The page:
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Unformatted text preview: imilar questions ﬂashed into Darby’s mind, but he did not ﬁnd the answer until years
later, when he told me the story.
Strangely, the story of this unusual experience was told to the author in the old
mill, on the very spot where the uncle took his whipping. Strangely, too, I had
devoted nearly a quarter of a century to the study of the power which enabled an
ignorant, illiterate colored child to conquer an intelligent man.
As we stood there in that musty old mill, Mr. Darby repeated the story of the unusual conquest, and ﬁnished by asking, “What can you make of it? What strange
power did that child use, that so completely whipped my uncle?”
The answer to his question will be found in the principles described in this book.
The answer is full and complete. It contains details and instructions sufﬁcient to
enable anyone to understand, and apply the same force which the little child accidentally stumbled upon.
Keep your mind alert, and you will observe exactly what strange power came to
the rescue of the child, you will catch a glimpse of this power in the next chapter.
Somewhere in the book you will ﬁnd an idea that will quicken your receptive
powers, and place at your command, for your own beneﬁt, this same irresistible
power. The awareness of this power may come to you in the ﬁrst chapter, or it
may ﬂash into your mind in some subsequent chapter. It may come in the form of
a single idea. Or, it may come in the nature of a plan, or a purpose. Again, it may
cause you to go back into your past experiences of failure or defeat, and bring to
the surface some lesson by which you can regain all that you lost through defeat.
After I had described to Mr. Darby the power unwittingly used by the little colored
child, he quickly retraced his thirty years of experience as a life insurance sales- 14 NAPOLEON HILL THINK AND GROW RICH man, and frankly acknowledged that his success in that ﬁeld was due, in no small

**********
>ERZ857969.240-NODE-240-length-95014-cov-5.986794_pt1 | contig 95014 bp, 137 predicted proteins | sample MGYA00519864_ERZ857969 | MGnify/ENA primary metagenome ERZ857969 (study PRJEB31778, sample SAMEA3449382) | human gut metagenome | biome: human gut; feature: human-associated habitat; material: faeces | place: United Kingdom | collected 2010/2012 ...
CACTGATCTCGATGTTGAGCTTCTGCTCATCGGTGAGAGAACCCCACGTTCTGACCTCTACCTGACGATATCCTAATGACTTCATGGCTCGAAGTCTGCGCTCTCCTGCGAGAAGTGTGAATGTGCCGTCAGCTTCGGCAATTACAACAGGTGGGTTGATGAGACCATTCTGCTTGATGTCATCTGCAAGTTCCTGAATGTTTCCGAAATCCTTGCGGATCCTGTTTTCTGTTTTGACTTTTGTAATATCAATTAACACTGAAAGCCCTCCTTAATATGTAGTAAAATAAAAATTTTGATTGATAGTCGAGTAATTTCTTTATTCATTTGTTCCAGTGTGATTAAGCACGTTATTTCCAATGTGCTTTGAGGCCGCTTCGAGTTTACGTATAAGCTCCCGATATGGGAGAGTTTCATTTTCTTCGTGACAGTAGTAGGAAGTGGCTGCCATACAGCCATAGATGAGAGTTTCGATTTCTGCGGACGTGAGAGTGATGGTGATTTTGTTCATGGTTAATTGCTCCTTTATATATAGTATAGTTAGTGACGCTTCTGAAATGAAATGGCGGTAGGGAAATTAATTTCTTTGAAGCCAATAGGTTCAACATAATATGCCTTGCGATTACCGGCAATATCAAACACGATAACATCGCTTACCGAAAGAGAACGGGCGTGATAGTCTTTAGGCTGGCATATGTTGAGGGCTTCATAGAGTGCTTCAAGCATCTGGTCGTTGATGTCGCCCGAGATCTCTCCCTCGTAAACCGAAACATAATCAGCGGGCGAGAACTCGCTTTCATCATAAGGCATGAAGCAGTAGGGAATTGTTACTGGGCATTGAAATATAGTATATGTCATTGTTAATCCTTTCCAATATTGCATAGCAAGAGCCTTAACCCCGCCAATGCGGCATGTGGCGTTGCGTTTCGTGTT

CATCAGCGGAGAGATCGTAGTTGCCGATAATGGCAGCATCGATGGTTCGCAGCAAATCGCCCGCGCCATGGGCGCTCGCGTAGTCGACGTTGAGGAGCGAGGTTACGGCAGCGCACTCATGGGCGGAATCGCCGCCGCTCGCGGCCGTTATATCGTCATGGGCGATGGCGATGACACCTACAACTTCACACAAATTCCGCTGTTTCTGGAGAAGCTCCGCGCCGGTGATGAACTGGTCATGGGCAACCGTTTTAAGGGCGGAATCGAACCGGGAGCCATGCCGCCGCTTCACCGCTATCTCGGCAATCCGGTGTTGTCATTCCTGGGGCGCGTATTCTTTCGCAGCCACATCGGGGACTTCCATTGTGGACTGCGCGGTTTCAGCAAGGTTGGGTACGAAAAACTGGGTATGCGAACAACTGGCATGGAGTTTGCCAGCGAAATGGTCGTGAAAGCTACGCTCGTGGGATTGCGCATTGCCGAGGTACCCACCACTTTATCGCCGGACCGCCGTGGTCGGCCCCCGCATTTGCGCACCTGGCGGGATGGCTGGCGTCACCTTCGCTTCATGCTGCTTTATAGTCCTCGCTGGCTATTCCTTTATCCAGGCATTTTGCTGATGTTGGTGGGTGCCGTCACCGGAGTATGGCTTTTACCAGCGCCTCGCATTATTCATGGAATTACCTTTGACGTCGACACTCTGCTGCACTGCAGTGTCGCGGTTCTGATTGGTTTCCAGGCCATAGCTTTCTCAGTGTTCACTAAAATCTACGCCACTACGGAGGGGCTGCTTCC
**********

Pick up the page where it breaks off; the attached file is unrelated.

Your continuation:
degree, to the lesson he had learned from the child.
Mr. Darby pointed out: “every time a prospect tried to bow me out, without buying, I saw that child standing there in the old mill, her big eyes glaring in deﬁance,
and I said to myself, `I’ve gotta make this sale.’ The better portion of all sales I
have made, were made after people had said `NO’.”
He recalled, too, his mistake in having stopped only three feet from gold, “but,”
he said, “that experience was a blessing in disguise. It taught me to keep on keeping on, no matter how hard the going may be, a lesson I needed to learn before I
could succeed in anything.”
This story of Mr. Darby and his uncle, the colored child and the gold mine, doubtless will be read by hundreds of men who make their living by selling life insurance, and to all of these, the author wishes to offer the suggestion that Darby
owes to these two experiences his ability to sell more than a million dollars of life
insurance every year.
Life is strange, and often imponderable! Both the successes and the failures have
their roots in simple experiences. Mr. Darby’...
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This note was uploaded on 11/13/2012 for the course ACCOUNTING 225 taught by Professor Austin during the Spring '12 term at American.
- Spring '12